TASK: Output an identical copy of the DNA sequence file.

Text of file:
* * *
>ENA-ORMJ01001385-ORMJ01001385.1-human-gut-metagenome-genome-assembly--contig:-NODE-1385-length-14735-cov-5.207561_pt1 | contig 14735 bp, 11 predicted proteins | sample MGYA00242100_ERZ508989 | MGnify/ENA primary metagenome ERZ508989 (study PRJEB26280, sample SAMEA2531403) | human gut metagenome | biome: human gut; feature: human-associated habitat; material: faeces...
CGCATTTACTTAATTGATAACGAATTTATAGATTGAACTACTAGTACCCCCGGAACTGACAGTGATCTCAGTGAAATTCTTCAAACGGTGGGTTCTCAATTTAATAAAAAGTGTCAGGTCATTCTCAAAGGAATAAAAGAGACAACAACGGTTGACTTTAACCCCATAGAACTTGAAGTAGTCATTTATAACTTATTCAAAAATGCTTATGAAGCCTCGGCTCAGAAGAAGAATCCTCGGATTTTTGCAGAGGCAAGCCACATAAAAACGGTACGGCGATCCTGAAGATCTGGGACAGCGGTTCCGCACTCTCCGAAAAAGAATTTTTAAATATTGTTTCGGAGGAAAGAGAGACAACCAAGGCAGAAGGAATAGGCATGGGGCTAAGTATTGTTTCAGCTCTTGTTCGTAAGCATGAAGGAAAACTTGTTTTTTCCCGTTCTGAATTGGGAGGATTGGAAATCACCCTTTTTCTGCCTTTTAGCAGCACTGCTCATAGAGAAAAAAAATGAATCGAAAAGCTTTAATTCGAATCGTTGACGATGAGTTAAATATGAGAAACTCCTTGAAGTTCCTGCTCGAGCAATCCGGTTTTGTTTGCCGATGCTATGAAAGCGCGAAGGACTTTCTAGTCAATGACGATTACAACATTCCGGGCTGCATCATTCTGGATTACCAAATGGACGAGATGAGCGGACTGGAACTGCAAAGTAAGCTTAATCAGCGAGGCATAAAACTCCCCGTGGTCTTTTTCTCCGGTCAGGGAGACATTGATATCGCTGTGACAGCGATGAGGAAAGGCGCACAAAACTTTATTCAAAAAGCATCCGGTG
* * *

>ENA-ORMJ01001385-ORMJ01001385.1-human-gut-metagenome-genome-assembly--contig:-NODE-1385-length-14735-cov-5.207561_pt1 | contig 14735 bp, 11 predicted proteins | sample MGYA00242100_ERZ508989 | MGnify/ENA primary metagenome ERZ508989 (study PRJEB26280, sample SAMEA2531403) | human gut metagenome | biome: human gut; feature: human-associated habitat; material: faeces...
CGCATTTACTTAATTGATAACGAATTTATAGATTGAACTACTAGTACCCCCGGAACTGACAGTGATCTCAGTGAAATTCTTCAAACGGTGGGTTCTCAATTTAATAAAAAGTGTCAGGTCATTCTCAAAGGAATAAAAGAGACAACAACGGTTGACTTTAACCCCATAGAACTTGAAGTAGTCATTTATAACTTATTCAAAAATGCTTATGAAGCCTCGGCTCAGAAGAAGAATCCTCGGATTTTTGCAGAGGCAAGCCACATAAAAACGGTACGGCGATCCTGAAGATCTGGGACAGCGGTTCCGCACTCTCCGAAAAAGAATTTTTAAATATTGTTTCGGAGGAAAGAGAGACAACCAAGGCAGAAGGAATAGGCATGGGGCTAAGTATTGTTTCAGCTCTTGTTCGTAAGCATGAAGGAAAACTTGTTTTTTCCCGTTCTGAATTGGGAGGATTGGAAATCACCCTTTTTCTGCCTTTTAGCAGCACTGCTCATAGAGAAAAAAAATGAATCGAAAAGCTTTAATTCGAATCGTTGACGATGAGTTAAATATGAGAAACTCCTTGAAGTTCCTGCTCGAGCAATCCGGTTTTGTTTGCCGATGCTATGAAAGCGCGAAGGACTTTCTAGTCAATGACGATTACAACATTCCGGGCTGCATCATTCTGGATTACCAAATGGACGAGATGAGCGGACTGGAACTGCAAAGTAAGCTTAATCAGCGAGGCATAAAACTCCCCGTGGTCTTTTTCTCCGGTCAGGGAGACATTGATATCGCTGTGACAGCGATGAGGAAAGGCGCACAAAACTTTATTCAAAAAGCATCCGGTG